One of the mysteries of the English language finally explained.
Inform on someone; tell tales.‘the scam went on for two weeks until disgruntled neighbours clyped on him’
- ‘We divided into three groups; top dogs were those near school-leaving age, next came those in the pre-teen bracket, and bottom of the pile were the wee pains who got under everyone's feet and ran off to clype on any who attempted forcibly to remove them.’
- ‘It was like asking Freemasons to clype on their grandmaster.’
- ‘This caused a wry smile among some of her Cabinet colleagues as the culture minister has earned a reputation - unfair, I'm sure - for clyping on fellow ministers to Jack McConnell.’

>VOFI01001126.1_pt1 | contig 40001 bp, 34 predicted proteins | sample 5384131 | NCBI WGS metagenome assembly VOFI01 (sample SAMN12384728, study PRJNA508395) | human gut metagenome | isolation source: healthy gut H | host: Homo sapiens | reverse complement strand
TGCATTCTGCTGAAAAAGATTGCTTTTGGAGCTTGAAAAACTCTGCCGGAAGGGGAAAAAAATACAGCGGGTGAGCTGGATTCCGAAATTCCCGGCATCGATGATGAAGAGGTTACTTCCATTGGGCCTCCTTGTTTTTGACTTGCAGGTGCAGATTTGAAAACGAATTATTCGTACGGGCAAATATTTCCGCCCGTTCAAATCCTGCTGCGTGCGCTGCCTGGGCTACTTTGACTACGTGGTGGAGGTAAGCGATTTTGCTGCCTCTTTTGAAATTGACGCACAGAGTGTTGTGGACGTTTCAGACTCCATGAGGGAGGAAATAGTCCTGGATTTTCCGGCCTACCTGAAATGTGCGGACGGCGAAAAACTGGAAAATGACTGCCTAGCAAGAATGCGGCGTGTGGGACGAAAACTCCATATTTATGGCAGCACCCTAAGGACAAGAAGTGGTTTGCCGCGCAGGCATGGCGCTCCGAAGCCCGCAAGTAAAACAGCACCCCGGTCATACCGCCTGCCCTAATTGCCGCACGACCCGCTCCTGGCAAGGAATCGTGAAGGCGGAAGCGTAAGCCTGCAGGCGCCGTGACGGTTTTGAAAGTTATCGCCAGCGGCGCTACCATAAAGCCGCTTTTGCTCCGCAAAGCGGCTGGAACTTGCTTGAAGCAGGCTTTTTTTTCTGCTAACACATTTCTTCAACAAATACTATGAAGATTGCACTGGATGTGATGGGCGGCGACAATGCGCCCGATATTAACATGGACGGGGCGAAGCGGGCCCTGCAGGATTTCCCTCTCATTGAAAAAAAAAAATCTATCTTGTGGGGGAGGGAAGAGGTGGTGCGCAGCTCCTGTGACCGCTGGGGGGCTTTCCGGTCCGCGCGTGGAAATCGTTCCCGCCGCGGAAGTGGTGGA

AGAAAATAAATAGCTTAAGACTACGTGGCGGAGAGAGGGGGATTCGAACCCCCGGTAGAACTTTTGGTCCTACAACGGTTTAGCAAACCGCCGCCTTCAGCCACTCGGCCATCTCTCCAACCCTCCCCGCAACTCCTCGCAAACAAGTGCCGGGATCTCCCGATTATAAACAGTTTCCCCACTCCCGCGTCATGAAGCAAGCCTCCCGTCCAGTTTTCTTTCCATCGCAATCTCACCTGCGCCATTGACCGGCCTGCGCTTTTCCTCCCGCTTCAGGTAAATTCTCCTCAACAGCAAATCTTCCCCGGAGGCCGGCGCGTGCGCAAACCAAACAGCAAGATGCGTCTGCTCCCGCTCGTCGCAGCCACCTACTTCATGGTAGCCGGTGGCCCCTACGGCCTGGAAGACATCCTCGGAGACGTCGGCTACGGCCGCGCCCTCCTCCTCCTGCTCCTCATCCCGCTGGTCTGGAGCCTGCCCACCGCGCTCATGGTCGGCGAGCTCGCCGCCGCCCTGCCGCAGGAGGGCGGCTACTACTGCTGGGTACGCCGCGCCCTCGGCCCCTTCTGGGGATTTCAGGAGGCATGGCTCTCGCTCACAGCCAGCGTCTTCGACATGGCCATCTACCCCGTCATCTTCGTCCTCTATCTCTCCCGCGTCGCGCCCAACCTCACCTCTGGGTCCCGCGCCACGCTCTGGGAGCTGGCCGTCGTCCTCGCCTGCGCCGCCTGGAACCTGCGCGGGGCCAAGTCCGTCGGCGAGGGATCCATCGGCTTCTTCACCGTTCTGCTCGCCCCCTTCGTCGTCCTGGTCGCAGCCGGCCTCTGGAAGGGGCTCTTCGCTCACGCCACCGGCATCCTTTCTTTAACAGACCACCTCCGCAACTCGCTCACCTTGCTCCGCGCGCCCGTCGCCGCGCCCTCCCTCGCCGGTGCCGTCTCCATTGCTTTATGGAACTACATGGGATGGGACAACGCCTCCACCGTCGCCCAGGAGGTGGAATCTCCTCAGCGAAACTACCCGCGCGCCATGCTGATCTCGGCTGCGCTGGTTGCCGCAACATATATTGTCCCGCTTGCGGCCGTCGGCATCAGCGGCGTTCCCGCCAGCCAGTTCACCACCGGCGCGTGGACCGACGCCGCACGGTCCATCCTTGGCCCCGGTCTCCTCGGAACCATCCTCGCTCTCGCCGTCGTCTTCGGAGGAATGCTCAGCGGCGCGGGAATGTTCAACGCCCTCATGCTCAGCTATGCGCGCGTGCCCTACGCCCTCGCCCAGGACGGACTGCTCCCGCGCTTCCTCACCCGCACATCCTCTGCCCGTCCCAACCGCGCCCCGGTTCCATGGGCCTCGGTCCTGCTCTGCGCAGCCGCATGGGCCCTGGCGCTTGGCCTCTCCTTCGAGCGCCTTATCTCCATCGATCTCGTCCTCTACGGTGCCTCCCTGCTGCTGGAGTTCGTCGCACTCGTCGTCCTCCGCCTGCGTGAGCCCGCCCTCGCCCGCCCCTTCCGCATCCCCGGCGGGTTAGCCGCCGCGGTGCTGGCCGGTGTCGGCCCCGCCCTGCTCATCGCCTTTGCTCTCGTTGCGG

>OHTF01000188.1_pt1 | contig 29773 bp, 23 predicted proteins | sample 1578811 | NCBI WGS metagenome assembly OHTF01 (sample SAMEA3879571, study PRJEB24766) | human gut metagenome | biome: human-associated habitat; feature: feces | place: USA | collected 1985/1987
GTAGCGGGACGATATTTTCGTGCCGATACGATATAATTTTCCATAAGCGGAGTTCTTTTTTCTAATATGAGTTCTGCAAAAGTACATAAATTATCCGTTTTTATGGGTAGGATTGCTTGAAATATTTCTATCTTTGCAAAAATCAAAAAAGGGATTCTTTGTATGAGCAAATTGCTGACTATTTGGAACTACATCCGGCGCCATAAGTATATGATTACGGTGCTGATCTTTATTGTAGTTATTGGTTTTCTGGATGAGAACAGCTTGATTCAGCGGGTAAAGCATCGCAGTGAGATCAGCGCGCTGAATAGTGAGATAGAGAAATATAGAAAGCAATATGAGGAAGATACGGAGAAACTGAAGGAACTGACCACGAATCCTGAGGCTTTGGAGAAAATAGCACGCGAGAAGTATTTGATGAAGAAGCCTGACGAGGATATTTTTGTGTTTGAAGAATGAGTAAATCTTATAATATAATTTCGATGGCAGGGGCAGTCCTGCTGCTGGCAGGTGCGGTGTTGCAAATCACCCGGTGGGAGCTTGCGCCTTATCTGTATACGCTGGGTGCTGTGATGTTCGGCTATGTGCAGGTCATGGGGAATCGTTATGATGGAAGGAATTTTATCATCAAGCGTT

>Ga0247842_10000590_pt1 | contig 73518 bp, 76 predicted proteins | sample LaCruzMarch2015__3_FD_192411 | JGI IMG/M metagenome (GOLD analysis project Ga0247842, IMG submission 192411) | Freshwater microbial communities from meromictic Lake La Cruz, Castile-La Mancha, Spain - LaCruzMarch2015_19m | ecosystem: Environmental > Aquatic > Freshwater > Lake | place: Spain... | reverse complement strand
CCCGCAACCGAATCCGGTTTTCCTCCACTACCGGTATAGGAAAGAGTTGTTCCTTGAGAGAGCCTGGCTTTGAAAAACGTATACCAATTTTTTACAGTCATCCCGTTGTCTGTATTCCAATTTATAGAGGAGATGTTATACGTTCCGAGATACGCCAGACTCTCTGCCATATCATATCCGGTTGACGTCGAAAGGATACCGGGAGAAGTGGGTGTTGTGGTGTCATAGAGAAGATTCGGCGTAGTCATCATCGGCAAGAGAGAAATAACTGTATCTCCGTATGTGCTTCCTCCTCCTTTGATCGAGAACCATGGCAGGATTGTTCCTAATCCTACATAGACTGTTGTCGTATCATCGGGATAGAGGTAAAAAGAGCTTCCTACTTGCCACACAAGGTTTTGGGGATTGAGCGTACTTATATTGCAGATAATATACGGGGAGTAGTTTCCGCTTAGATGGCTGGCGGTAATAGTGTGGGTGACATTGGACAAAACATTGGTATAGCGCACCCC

- ‘Cereal and scrambled eggs have left her chirpy enough to clype on two friends who came to watch her play here last year but did not manage to leave the sumptuous swimming pool.’
- ‘Schoolchildren, with the natural moral sense of the young, have always detested "clypes".’
- ‘Let's not give these wee clypes the opportunity to nick our wheels.’
- ‘And yet there's something in the British character that hates snitchers, tell-tales, sneaks and clypes.’
- ‘I've just accused one of my granddaughters of being a clype and she didn't know what it meant.’
- ‘The boys also built a snow house which was used to punish clypes.’
Early 18th century: obscurely developed from Old English cleopian ‘call’, of Germanic origin.
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